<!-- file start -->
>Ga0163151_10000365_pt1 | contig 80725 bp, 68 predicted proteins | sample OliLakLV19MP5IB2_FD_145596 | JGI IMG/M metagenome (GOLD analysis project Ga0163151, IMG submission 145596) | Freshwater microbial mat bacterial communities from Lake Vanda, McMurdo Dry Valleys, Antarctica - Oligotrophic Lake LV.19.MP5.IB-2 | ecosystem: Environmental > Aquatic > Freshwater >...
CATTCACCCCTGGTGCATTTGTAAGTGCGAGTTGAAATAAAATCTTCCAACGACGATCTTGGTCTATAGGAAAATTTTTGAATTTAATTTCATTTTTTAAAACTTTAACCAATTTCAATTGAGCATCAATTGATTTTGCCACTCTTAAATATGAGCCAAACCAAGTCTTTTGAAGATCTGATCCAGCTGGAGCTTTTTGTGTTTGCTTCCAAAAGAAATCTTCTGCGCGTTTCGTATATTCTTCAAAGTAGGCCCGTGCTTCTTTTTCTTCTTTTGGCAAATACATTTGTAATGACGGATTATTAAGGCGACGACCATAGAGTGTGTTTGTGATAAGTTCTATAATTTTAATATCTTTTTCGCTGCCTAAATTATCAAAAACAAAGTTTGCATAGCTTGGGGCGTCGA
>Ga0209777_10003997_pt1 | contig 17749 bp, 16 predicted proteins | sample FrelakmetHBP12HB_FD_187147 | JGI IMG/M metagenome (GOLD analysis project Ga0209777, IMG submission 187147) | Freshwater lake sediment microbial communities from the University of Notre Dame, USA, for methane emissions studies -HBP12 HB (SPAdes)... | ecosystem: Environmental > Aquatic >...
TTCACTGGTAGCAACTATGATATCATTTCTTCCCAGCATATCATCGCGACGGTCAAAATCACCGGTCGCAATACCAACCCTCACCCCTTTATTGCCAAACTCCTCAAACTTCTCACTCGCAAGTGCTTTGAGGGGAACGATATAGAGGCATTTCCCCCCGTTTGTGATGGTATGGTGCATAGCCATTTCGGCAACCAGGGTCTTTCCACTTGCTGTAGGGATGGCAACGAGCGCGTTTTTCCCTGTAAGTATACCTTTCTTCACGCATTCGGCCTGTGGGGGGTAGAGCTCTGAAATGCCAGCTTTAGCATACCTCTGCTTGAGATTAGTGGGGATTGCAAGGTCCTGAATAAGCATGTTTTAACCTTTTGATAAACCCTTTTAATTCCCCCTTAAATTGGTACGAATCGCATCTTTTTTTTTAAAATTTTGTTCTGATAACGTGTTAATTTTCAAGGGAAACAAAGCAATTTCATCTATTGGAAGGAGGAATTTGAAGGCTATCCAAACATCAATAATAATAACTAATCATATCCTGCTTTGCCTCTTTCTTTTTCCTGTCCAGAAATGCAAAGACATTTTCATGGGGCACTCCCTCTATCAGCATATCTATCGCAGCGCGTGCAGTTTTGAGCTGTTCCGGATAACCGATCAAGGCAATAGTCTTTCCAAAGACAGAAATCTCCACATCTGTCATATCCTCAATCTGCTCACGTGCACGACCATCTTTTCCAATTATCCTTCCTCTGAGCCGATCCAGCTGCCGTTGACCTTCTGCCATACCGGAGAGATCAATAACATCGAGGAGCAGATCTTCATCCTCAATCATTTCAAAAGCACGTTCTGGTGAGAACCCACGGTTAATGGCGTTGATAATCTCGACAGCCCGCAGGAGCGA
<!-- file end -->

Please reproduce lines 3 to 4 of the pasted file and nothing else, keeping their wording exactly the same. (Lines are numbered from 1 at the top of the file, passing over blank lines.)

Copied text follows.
>Ga0209777_10003997_pt1 | contig 17749 bp, 16 predicted proteins | sample FrelakmetHBP12HB_FD_187147 | JGI IMG/M metagenome (GOLD analysis project Ga0209777, IMG submission 187147) | Freshwater lake sediment microbial communities from the University of Notre Dame, USA, for methane emissions studies -HBP12 HB (SPAdes)... | ecosystem: Environmental > Aquatic >...
TTCACTGGTAGCAACTATGATATCATTTCTTCCCAGCATATCATCGCGACGGTCAAAATCACCGGTCGCAATACCAACCCTCACCCCTTTATTGCCAAACTCCTCAAACTTCTCACTCGCAAGTGCTTTGAGGGGAACGATATAGAGGCATTTCCCCCCGTTTGTGATGGTATGGTGCATAGCCATTTCGGCAACCAGGGTCTTTCCACTTGCTGTAGGGATGGCAACGAGCGCGTTTTTCCCTGTAAGTATACCTTTCTTCACGCATTCGGCCTGTGGGGGGTAGAGCTCTGAAATGCCAGCTTTAGCATACCTCTGCTTGAGATTAGTGGGGATTGCAAGGTCCTGAATAAGCATGTTTTAACCTTTTGATAAACCCTTTTAATTCCCCCTTAAATTGGTACGAATCGCATCTTTTTTTTTAAAATTTTGTTCTGATAACGTGTTAATTTTCAAGGGAAACAAAGCAATTTCATCTATTGGAAGGAGGAATTTGAAGGCTATCCAAACATCAATAATAATAACTAATCATATCCTGCTTTGCCTCTTTCTTTTTCCTGTCCAGAAATGCAAAGACATTTTCATGGGGCACTCCCTCTATCAGCATATCTATCGCAGCGCGTGCAGTTTTGAGCTGTTCCGGATAACCGATCAAGGCAATAGTCTTTCCAAAGACAGAAATCTCCACATCTGTCATATCCTCAATCTGCTCACGTGCACGACCATCTTTTCCAATTATCCTTCCTCTGAGCCGATCCAGCTGCCGTTGACCTTCTGCCATACCGGAGAGATCAATAACATCGAGGAGCAGATCTTCATCCTCAATCATTTCAAAAGCACGTTCTGGTGAGAACCCACGGTTAATGGCGTTGATAATCTCGACAGCCCGCAGGAGCGA